After the Flood

Photography by Mike Rapp and Eric Laignel

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In the aftermath of Hurricane Sandy in late October 2012, the most visible damage in the New York area was the destruction of homes and other structures along the New Jersey and New York coasts. In lower Manhattan, though, weeks after the storm, damage was not as easily recognizable with the naked eye from the street. But flood destruction was pervasive and far-reaching within numerous structures on the ground floor and lower levels. That was true in the office towers at 85 Broad Street and 55 Water Street, where more than five feet of water in both locations, a block apart, completely devastated cafeterias. New York firm Mancini Duffy redesigned each cafeteria for a new era of food service and client expectations.

85 Broad Street

Sandy’s flood waters completely filled the lower level cafeteria, floor to ceiling, at 85 Broad Street, located just three blocks south of the New York Stock Exchange. The 1.1 million-square-foot office tower at 85 Broad Street, owned by MetLife, is home to Contract magazine’s editorial office—Emerald Expositions, the parent company of Contract, has a floor. Other tenants include Nielsen and Oppenheimer, and WeWork just signed a lease for six floors.

One month prior to the hurricane, Mancini Duffy completed a small refresh of the cafeteria that was subsequently ravaged. With the client relationship in place, Mancini Duffy was asked to return to completely redesign the lower level, and make it an amenity space to attract new tenants. The firm had previous experience in the design of large-scale cafeterias, including those for NBC at Rockefeller Center, New York University, and the University of Rochester.

At 85 Broad Street, tenants descend to the redesigned cafeteria where they see the word “Cafe” on the wall adjacent to a casual seating area. Lighting set within the wall creates a sense of transparency. In the food service areas, multiple food stations are behind curving stainless steel counters. Here, and in the seating areas, a reflective metal covering the low ceiling makes the space seem taller. Fritted glass mirror walls cover structural elements.

Alan Dandron, design principal at Mancini Duffy, says, “The biggest challenge was creating an inviting destination in a below-grade environment with no access to natural light. Our team employed a variety of strategies to address this, including the selection of a reflective metal ceiling and the use of fritted glass mirrors, which make the space feel bigger and brighter. Instead of enclosing the core areas with a standard corridor, we designed a serpentine wall screen to open up the space while still providing separation for circulation.” Fins in the wall screen are fiberboard panels with a high-gloss lacquer finish.

In the dining areas, a variety of seating options are available for those eating lunch or having an impromptu meeting, including high tables, wood chairs, banquette seating, as well as upholstered seats at two centrally located long tables clad in stone veneer.

Off the main dining area is a more enclosed space, allowing for a warm setting without a cafeteria feel. Overall, a limited color palette­—white tile floors, walnut veneer walls, black tables, and accents of gray—was designed for longevity, allowing the interior to not age with color trends. Conference rooms in the back of the cafeteria are an added, new amenity for the building’s tenants.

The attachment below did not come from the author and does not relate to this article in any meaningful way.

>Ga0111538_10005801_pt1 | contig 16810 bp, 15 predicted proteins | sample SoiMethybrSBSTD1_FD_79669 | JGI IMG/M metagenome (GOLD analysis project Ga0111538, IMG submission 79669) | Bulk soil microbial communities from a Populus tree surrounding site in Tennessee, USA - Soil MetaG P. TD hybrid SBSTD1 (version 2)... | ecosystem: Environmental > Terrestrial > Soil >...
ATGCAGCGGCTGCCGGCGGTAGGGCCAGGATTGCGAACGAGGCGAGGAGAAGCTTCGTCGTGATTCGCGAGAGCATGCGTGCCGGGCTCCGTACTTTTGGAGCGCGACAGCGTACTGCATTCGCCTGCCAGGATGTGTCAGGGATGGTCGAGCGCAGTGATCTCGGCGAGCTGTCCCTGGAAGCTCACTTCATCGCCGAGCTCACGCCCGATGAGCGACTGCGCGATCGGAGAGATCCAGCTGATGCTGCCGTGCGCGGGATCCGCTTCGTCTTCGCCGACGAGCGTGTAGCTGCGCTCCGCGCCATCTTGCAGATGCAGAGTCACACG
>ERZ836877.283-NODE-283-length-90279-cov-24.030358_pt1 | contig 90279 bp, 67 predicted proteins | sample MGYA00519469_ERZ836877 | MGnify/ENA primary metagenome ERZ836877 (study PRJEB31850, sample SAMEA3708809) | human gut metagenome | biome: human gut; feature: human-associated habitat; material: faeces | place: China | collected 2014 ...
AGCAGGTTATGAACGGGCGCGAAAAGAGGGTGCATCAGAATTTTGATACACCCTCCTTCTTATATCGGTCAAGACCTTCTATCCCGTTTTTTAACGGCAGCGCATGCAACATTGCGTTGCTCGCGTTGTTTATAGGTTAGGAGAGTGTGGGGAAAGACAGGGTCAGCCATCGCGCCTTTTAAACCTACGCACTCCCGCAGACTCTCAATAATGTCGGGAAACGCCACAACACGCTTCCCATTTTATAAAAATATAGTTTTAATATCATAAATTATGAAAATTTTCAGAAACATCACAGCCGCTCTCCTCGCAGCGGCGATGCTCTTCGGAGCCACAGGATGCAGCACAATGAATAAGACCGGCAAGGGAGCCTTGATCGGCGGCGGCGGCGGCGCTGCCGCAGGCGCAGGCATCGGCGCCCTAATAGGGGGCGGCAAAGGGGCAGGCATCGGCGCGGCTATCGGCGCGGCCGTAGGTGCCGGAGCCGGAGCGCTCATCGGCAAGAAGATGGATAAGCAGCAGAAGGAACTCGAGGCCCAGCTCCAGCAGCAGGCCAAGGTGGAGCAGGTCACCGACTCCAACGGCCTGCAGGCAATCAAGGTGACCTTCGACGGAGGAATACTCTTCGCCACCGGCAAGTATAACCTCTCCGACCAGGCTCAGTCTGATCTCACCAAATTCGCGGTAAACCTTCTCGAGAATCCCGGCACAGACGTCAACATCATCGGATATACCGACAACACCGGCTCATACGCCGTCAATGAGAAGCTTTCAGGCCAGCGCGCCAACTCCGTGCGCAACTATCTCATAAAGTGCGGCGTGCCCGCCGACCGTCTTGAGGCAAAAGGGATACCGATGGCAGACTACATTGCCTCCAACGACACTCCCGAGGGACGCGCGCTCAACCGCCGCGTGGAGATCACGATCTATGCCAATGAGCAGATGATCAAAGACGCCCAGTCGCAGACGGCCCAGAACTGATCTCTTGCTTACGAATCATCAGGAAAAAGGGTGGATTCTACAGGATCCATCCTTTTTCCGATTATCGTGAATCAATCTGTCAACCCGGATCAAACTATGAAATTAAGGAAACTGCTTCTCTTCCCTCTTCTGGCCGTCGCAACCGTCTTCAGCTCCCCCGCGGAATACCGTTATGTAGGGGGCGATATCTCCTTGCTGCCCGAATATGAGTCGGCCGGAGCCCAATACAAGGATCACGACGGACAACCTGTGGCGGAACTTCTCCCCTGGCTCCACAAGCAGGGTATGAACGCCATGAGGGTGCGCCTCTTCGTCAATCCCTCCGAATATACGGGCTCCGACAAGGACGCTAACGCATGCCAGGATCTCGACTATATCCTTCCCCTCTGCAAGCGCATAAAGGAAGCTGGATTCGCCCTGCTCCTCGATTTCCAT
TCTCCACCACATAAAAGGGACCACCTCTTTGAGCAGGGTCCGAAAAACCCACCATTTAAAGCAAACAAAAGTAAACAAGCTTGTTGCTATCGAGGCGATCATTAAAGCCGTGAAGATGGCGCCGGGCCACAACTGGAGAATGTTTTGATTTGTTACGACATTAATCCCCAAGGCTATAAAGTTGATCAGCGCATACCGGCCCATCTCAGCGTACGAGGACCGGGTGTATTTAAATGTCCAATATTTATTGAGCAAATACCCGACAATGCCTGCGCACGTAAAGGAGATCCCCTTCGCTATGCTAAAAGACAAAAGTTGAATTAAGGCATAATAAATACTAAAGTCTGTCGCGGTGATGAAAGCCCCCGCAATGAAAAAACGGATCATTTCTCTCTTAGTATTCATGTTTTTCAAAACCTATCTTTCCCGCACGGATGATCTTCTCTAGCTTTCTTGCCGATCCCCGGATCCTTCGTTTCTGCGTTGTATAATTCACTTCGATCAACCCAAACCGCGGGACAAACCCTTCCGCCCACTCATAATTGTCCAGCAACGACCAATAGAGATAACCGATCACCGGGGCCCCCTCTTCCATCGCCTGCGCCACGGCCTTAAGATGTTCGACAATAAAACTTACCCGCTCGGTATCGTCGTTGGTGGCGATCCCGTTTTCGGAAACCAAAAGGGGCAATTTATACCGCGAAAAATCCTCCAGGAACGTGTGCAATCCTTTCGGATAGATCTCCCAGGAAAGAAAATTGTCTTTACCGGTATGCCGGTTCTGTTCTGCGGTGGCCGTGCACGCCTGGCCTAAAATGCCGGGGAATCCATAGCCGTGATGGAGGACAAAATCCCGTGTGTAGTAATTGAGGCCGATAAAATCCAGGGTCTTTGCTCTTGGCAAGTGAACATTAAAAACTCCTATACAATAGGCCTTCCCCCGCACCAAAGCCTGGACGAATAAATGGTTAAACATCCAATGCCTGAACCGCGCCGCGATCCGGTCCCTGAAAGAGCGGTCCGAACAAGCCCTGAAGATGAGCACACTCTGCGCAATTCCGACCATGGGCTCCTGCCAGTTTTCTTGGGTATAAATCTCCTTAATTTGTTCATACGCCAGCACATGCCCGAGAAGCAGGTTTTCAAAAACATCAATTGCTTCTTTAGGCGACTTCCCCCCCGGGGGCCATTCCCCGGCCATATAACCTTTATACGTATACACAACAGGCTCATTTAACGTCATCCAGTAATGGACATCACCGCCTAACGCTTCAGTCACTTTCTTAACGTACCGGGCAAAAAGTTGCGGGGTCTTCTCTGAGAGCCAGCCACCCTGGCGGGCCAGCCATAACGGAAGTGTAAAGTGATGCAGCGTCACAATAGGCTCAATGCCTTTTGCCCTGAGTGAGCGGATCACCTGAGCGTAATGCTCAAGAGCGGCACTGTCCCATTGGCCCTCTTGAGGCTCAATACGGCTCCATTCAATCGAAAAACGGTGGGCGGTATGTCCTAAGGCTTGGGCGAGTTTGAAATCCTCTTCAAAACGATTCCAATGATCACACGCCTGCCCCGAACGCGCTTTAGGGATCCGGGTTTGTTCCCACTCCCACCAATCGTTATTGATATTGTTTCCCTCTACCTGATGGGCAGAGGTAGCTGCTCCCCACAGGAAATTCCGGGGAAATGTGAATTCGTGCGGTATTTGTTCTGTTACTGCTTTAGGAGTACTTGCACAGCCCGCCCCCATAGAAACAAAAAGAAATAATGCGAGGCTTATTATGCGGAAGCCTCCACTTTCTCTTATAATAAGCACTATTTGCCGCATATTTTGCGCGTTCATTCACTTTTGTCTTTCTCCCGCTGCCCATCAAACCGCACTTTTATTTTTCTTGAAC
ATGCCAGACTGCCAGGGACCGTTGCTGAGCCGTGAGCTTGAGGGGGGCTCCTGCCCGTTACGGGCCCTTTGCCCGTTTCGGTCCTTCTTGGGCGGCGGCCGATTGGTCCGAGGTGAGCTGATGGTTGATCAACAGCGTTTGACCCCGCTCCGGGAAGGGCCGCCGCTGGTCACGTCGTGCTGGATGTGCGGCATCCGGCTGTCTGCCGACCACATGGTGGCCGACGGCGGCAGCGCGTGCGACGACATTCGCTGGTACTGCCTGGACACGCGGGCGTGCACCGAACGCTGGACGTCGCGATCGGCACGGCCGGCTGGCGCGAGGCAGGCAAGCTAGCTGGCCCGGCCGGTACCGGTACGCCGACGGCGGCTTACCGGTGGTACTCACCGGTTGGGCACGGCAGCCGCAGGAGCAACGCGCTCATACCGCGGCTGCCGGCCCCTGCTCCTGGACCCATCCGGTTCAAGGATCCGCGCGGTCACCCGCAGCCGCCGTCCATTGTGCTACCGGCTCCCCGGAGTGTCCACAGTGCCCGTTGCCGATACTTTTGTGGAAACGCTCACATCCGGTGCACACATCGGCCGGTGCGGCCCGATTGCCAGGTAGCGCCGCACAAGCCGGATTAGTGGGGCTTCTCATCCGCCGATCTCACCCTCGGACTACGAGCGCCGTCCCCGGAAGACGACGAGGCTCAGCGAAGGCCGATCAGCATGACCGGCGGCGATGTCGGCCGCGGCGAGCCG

85 Broad Street Cafeteria
Architect: Mancini Duffy
Client: 85 Broad Street LLC
Where: New York
What: 20,400 square feet on one floor
Cost/sf: Withheld at client’s request

55 Water Street

Just steps from 85 Broad Street, the 54-story 55 Water Street tower has the largest office space floor area in New York—3.8 million square feet. Owned by Retirement Systems of Alabama, which administers Alabama’s public pension funds, the tower is home to tenants including Standard & Poors and Emblem Health. The lobby-level cafeteria at 55 Water Street, which Mancini Duffy designed in 2004, was breached by at least five feet of water during the hurricane.

Mancini Duffy returned to redesign the space, now renamed Café 55, in a $9 million transformation for the operator Masterpiece Caterers. Here, it was a chance to rethink food service for the building. The 2004 configuration—a food court with interspersed seating— was no longer relevant as the cafeteria is now available only to tenants.

Tenants enter through a new coffee bar that has tile floors, a stamped tin ceiling, marble table tops, bistro chairs, and zinc counters to appear like an Italian cafe. Wooden shelves and Edison light bulbs add to the ambience of the cafe, which is square in plan, to make it feel anything but corporate.

The food service area features a large hot buffet, salad bar, and other food stations. Mosaic tiles on walls wrapping to the ceiling behind the servery add a calming, tactile aspect to a space with stainless steel and granite counters. A light fixture with frosted acrylic fins over the central food service area is designed to mimic the flow of water. Similar to the cafeteria at 85 Broad Street, a polished, mirror-finished ceiling tile makes this space feel larger. Multiple dining areas have a variety of types of seating, and the large dining space can be reconfigured and rented for company events. In both cafeterias, Mancini Duffy took the opportunity to reconsider the interiors as spaces for not only meals and coffee, but also as large-group gathering and amenity spaces for corporate clientele.

Café 55 at 55 Water Street
Architect: Mancini Duffy
Client: New Water Street Corporation
Where: New York
What: 15,000 square feet on one floor
Cost/sf: Withheld at client’s request

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